Expulsion of President-Elect

The crisis deepens…

Many of you will have seen the announcement by the BPS telling you of the expulsion of the President-Elect, Dr Nigel MacLennan. This is an extremely serious matter. We have some reason to believe that the process by which this decision has been reached may be flawed. It is clearly highly damaging to him personally to have allegations about his behaviour made in public in advance of any appeal he might make. The question must also be asked about what efforts have been made to go to external mediation to attempt a resolution. Surely the Charity Commission would have been able to advise on this?

The Society is now in a situation where there are no senior elected members in any position of authority. The President and Vice President have resigned and the President-Elect removed. The CEO is “not in the office”, the CFO resigned late last year and there is no replacement listed on the BPS website – all the most senior positions in the Society are vacant. The Charity Commission is “engaged” with the BPS following a large number of complaints by members about serious concerns about governance and the behaviour of members of the Senior Management Team towards members.

Those of us who started this blog have had a long relationship with the BPS over the years as well as making significant contributions as elected officers. It is no exaggeration to say that we are thoroughly ashamed of the BPS at present. It is certainly not the organisation to which we once gave our time and energy. This is now the time for the membership to stand up and be counted. Members currently have no elected – and hence accountable – representation at senior level. The only people making decisions that affect your society, your discipline, your profession are unelected, unaccountable employees, the majority of whom have no background in psychology. 

Our organisation is in serious, perhaps terminal, decline. Will you join with us in trying to rescue it?

Peter Harvey

Blog Administrator

3 thoughts on “The crisis deepens…”

  1. The BPS is unfit for purpose

    I am Professor David Marks, membership number 3829, a Chartered Member with FBPsS, currently a member of the Division of Health Psychology, previously a member of other groups and networks. I joined the BPS as a student in 1963. After completing a BSc and PhD I worked in universities in the UK and overseas carrying out teaching administration and research. I have practiced as a psychologist and worked as a consultant to multiple organisations within the NHS, industry and voluntary sectors. I served as Head of Department at two large Psychology Departments, firstly at Middlesex University, where I worked from 1986 to 2000, and then at City, University of London from 2000 to 2010. I founded two scholarly journals and, for 26 years, have served as Editor-in-Chief of the Journal of Health Psychology.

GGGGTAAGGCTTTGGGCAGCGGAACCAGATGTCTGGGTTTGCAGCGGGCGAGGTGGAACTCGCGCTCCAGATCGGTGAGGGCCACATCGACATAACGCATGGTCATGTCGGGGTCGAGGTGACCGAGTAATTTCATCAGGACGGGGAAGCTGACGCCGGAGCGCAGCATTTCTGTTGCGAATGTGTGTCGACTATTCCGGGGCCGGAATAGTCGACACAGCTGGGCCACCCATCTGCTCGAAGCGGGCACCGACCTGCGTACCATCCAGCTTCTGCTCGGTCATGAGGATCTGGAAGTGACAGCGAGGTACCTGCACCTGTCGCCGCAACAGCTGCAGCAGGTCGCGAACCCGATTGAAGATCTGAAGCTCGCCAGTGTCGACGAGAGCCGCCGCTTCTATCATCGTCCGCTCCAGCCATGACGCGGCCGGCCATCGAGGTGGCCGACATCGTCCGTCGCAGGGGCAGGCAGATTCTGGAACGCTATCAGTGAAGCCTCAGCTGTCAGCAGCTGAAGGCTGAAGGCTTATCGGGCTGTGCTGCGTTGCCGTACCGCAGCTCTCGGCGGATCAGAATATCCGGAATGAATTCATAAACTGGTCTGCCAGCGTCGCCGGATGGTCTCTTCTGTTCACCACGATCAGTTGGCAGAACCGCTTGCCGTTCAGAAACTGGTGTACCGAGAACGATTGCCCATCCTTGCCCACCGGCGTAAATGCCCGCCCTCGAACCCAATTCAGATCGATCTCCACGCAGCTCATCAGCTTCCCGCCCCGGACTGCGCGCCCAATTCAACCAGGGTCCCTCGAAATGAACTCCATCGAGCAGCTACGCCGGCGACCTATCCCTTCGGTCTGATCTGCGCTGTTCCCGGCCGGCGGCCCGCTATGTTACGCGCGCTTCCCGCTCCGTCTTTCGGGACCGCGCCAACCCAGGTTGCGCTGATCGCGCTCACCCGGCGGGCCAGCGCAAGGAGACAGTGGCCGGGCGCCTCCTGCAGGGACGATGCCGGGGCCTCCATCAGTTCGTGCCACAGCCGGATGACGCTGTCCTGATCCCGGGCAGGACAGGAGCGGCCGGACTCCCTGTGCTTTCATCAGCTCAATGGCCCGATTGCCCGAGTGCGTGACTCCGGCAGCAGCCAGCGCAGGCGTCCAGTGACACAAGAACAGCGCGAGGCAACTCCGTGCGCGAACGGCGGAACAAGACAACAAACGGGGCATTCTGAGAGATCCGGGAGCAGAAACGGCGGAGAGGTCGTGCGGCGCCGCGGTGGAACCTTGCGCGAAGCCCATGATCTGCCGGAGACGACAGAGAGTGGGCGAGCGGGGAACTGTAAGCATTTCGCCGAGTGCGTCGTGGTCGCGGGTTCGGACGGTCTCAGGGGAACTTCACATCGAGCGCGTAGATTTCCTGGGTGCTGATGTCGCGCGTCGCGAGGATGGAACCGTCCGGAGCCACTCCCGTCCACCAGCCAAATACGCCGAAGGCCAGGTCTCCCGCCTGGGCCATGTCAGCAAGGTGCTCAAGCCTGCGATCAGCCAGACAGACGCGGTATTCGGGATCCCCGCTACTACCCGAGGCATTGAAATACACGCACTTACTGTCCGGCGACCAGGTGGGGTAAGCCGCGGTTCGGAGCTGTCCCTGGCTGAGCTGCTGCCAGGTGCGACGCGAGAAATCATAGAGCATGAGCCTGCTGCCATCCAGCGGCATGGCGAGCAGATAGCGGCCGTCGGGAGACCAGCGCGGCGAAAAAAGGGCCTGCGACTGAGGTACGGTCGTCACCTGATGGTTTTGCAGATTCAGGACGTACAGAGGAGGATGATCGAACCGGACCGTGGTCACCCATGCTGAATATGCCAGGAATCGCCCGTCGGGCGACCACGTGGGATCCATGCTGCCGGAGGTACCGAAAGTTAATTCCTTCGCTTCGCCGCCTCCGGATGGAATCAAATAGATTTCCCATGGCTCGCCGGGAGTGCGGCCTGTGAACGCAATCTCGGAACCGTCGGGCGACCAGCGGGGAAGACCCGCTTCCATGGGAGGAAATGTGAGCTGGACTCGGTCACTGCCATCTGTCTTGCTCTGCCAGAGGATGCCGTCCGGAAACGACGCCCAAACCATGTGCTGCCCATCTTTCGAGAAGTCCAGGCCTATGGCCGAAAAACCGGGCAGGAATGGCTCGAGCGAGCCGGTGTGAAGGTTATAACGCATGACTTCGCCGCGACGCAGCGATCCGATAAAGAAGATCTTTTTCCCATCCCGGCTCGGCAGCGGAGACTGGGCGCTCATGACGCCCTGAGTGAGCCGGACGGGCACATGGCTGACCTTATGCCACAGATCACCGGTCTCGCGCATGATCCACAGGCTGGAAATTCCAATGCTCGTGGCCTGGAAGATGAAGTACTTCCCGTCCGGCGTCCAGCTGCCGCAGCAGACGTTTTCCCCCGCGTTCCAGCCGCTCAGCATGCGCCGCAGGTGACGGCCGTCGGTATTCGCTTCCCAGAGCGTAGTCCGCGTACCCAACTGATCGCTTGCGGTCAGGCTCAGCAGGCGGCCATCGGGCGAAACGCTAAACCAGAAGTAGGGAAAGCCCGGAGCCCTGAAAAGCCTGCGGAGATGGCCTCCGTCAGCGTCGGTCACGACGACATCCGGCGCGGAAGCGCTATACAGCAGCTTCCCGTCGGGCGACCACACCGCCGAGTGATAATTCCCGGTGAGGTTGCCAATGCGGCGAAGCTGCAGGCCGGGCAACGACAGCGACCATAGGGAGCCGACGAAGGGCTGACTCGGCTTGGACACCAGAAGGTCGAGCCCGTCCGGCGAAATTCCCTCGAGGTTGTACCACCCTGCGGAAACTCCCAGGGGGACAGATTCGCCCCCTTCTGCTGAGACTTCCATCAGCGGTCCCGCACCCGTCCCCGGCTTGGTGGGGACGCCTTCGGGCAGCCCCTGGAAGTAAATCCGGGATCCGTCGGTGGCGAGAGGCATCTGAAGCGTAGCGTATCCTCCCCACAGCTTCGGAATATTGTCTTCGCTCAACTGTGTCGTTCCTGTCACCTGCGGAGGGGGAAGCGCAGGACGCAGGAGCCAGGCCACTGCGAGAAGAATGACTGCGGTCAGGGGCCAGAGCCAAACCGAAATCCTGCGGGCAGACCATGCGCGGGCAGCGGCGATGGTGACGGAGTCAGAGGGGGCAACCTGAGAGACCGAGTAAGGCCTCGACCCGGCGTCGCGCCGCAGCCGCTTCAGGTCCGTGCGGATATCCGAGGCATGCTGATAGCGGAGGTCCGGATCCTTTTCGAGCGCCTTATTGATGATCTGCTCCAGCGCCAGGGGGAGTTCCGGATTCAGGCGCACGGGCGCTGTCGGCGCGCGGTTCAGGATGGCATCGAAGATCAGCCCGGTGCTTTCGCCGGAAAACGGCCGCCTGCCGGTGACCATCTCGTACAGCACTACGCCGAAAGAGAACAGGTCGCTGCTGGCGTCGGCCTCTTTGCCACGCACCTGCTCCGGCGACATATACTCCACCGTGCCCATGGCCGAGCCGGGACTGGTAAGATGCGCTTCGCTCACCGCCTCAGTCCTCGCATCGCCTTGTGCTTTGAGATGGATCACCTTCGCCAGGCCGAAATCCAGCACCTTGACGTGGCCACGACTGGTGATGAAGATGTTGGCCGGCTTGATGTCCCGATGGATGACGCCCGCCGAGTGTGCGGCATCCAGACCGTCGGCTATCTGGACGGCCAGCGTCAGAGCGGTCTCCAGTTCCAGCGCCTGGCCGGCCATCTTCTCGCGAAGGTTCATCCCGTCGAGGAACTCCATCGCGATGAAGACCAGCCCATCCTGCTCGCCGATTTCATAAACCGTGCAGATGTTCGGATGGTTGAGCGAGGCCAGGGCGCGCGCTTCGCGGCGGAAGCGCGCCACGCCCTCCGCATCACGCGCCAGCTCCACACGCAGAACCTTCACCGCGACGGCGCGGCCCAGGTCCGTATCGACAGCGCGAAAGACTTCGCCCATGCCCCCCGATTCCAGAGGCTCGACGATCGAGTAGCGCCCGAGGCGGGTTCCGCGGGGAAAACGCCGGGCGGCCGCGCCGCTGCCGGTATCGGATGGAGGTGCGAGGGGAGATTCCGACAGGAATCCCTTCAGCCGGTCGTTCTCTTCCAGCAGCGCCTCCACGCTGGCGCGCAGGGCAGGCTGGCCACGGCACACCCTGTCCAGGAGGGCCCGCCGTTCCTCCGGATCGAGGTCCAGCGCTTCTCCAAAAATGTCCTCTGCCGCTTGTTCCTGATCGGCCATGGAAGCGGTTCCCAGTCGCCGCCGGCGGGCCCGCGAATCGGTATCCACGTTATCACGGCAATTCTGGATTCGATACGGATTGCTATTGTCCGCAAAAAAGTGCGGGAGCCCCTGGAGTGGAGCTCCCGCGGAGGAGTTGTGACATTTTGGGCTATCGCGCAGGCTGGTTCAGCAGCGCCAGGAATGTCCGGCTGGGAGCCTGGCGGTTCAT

Based on my research publications, I was appointed to a BPS Fellowship in 1984. In the early 1990s, I was elected chair of the BPS Health Psychology Section, which was taken into Special Group status and subsequently to a Division. I was actively involved in the BPS accreditation of the first MSc awards in health psychology and the first Stage 2/doctoral training provision in the UK. I sat on various BPS boards and represented the BPS on international bodies. Over many years multiple elected and unelected BPS officers were well known to me and I counted many as personal friends.

    It with sadness and regret that I believe that I must state my concerns about the Society, its organization, working practices and public outputs.

    I am writing this comment in support of the recent blog postings on ‘BPSWatch’. I do not know and have never met any of the three authors. However I have read their postings and find myself in total agreement with the points they have been making. Rather than resign from the Society, which has crossed my mind on numerous occasions, I had always hoped that change could come from within. Now, seeing the total chaos that reigns, and the complete lack of transparency, accountability and honesty with members, I am strongly doubtful.

    I can summarise my current thoughts on the BPS in four sentences:

    1) The BPS is grossly failing the public good, its members, and the discipline of Psychology.
    2) The current problems of the BPS cannot and will not be solved by tinkering with the system, as has been tried unsuccessfully on a frequent basis over several decades.
    3) Only root-and-branch restructuring would be able to make the necessary changes to achieve the objects of its charter.
    4) Sadly, I do not believe the BPS has the wherewithal to achieve the necessary structural reorganization that is called for.

    The BPS website (https://www.bps.org.uk/about-us/who-we-are) states:
    “The British Psychological Society is a registered charity responsible for the development, promotion and application of psychology for the public good.
    Through our Royal Charter we are charged with overseeing psychology and psychologists in the UK, and we are governed by a number of democratically-elected boards and committees.”

    My nearly 60-year long association with the BPS indicates to me that the BPS is woefully unfit for purpose. The BPS fails to meet its obligations as a registered charity. This fact is evidenced by the Society’s:

    Ineffective governance
    Lack of accountability
    Lack of transparency
    Institutional racism
    Improper complaints procedures
    Willful neglect of fraud and/or malpractice

    In due course, unless I resign first, I will address each point on this and/or my own blog site at: https://davidfmarks.com/

    David F Marks
    5 May 2021

    Like

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